The PSGI is the Limit
Miyagawa has recently linked to a bunch of forums where he has encountered a lot of push back against PSGI. The argument basically goes “We’re using CGI/mod_perl/FastCGI just fine and it works for us, why should we change?” Let me tell you a couple of stories.
For the last year and a half I consulted on a large web application. It was a closed application but based on Catalyst and used mod_perl as a deployment. The site had a decent amount of traffic but with a combination of nginx as a front-end proxy, proper caching, and a CDN the systems we had were handling things just fine.
The lead systems guy was often in the mood to experiment with alternatives to see if we could get better performance out of the cluster of machines that ran the site. Because we happened to be using Catalyst, and thus Catalyst::Engine, we suggested that he try moving to FastCGI and dropping Apache out of the mix. So he took a box out of commission, re-jiggered it and tried it. There was a 30% reduction in the system load.
30% … nearly 1/3 as much load … that meant by just re-tooling our application stack with no actual changes to the code base we could eliminate 1 out of every 3 servers. We saved the company 30% of our hosting costs by simply changing the deployment scenario all because with Catalyst::Engine we could try a new deployment scenario with no effort.
This is where PSGI saves people money. PSGI is the generalization of Catalyst::Engine and HTTP::Engine and several other projects over the years (yes dating all the way back to Apache::Request and Apache::PerlRun which emulated a CGI environment in mod_perl). It de-couples the application deployment logic from the business logic and allows you to perform trivial changes to the deployment.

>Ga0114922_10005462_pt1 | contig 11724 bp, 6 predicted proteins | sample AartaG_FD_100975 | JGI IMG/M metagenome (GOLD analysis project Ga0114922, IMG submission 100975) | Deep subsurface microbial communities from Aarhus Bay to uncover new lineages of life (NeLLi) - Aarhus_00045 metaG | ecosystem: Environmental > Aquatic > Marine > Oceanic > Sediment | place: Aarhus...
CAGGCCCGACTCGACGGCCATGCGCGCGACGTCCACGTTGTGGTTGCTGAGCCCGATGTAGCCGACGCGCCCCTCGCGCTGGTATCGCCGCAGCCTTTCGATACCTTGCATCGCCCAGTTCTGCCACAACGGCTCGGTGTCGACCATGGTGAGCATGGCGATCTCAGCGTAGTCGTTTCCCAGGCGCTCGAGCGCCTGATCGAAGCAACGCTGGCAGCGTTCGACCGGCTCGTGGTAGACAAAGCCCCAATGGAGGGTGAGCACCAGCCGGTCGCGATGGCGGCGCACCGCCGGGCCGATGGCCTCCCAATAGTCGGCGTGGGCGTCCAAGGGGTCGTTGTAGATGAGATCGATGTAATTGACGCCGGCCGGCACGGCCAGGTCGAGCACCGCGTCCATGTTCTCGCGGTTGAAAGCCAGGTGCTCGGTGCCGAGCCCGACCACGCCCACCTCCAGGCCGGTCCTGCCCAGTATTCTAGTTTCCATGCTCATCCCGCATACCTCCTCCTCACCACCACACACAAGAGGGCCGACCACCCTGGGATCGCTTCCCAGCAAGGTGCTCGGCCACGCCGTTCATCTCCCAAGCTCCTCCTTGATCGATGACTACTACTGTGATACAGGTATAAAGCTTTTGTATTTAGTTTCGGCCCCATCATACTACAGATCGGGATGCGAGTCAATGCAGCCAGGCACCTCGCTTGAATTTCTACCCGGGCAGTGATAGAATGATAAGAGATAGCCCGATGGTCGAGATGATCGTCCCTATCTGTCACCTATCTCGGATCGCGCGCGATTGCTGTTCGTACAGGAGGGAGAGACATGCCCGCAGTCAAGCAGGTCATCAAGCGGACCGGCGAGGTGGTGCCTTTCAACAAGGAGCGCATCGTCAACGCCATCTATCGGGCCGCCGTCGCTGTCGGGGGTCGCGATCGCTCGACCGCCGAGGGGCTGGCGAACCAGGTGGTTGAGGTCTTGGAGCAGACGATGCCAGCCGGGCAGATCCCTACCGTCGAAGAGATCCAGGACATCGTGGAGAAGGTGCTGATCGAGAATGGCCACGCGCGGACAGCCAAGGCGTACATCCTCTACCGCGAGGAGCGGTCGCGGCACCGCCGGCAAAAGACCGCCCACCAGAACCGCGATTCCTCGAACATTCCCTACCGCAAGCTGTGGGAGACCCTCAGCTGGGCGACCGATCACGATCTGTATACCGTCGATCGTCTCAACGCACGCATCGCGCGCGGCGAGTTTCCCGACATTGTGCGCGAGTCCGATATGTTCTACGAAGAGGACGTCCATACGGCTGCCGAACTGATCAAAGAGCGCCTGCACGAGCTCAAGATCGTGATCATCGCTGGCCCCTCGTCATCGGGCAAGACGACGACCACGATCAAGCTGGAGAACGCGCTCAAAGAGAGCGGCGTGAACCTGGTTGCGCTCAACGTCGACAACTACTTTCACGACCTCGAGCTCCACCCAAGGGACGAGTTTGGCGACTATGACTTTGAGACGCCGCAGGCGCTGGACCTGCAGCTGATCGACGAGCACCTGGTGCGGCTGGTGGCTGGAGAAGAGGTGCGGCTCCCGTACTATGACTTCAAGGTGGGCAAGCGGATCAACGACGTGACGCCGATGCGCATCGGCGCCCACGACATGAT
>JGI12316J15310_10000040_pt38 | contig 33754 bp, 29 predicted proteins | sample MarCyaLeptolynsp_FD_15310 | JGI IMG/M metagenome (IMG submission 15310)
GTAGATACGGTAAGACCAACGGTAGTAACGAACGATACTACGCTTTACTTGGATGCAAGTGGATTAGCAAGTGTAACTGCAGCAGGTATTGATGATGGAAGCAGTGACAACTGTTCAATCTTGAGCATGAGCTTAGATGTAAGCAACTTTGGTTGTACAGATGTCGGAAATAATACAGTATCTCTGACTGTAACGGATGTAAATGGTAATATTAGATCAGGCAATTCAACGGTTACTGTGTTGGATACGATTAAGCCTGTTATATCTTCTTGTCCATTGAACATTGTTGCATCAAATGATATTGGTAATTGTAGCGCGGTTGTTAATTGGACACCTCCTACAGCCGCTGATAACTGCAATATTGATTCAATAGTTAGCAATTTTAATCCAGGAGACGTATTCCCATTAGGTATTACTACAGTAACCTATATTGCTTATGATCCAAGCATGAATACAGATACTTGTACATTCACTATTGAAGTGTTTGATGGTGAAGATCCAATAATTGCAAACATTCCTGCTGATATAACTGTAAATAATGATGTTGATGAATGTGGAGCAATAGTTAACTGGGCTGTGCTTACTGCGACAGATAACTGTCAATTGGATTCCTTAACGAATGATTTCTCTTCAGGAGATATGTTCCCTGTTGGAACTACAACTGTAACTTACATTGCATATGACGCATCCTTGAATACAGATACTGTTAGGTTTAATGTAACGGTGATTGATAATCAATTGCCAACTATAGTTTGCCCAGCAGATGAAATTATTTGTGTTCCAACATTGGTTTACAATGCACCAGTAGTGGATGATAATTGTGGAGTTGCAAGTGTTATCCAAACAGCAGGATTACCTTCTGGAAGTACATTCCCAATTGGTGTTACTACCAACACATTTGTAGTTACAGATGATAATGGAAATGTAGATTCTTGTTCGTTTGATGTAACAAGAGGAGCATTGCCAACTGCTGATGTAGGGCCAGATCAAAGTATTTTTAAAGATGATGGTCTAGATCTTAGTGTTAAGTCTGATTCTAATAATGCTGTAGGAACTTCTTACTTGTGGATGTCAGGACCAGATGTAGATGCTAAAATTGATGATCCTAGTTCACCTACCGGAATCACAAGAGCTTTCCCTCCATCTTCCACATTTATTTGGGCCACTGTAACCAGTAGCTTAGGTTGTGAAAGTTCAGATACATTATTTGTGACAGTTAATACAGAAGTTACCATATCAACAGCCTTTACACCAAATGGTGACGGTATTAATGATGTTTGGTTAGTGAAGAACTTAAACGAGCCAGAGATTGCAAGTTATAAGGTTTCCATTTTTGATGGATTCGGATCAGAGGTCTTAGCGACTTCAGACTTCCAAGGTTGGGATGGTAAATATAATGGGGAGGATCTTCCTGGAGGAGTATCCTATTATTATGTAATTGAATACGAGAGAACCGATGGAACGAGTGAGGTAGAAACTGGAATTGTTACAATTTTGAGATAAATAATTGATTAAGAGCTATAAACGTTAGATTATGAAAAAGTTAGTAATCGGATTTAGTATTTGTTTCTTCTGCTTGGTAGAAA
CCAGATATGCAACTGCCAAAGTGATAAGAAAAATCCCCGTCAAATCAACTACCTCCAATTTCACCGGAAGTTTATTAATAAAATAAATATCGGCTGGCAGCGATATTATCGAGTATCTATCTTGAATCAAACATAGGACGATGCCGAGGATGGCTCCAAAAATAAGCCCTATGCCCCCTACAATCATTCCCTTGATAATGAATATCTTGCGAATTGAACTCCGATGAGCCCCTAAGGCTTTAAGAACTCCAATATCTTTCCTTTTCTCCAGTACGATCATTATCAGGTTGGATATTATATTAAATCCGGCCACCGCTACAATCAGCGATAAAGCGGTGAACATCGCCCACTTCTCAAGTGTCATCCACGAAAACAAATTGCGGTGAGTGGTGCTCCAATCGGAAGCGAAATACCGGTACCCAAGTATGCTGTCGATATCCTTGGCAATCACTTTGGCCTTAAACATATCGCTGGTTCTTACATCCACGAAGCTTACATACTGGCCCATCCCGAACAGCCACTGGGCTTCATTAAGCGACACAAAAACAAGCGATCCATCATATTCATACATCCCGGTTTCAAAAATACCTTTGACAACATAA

The second story I wanted to tell you was this. Way back in the day I was playing around learning POE. Someone had written a POE server,
POE::Component::Server::HTTP and there was a page on the POE wiki talking about how to run CGI applications under it. The code was incomplete because it didn’t really implement the CGI environment, it just did the GET and POST stuff.
So I went and read the Specs for CGI (they’re ancient-by-web-standards NCSA webserver documents) and sorted out which pieces needed to be glued into where.
I have to tell you it wasn’t difficult but it certainly isn’t the most elegant code I’ve written. The same basic idea was taken on as HTTP::Request::AsCGI and judging by the 14 releases that package has had over the last five years it’s not exactly edge-case free1.
PSGI as a specification is much simpler to implement for a Perl application than the CGI environment. PSGI is at it’s core a subroutine that takes a HashRef and returns an ArrayRef. Now I hear you crying out that CGI is just that easy, but really it’s not. CGI is a pollution of environment variables and a system call (or something that fakes system call that by dumping it’s output into STDIN). Tell me honestly as a programmer, which is easier: a subroutine dispatch, or faking a capture of the output of a system call?
So while CGI may be “good enough” for you (hopa!) there are cases where it’s not “good enough” for the people implementing the tools. While you may never ever ever move off of CGI, FastCGI or mod_perl, that doesn’t mean that something better won’t ever be invented. It also doesn’t mean that what you’re using is the best possible solution for your application, but you’ll never know that because you didn’t see a reason to abstract your deployment in such a way that you can try out alternatives quickly and easily.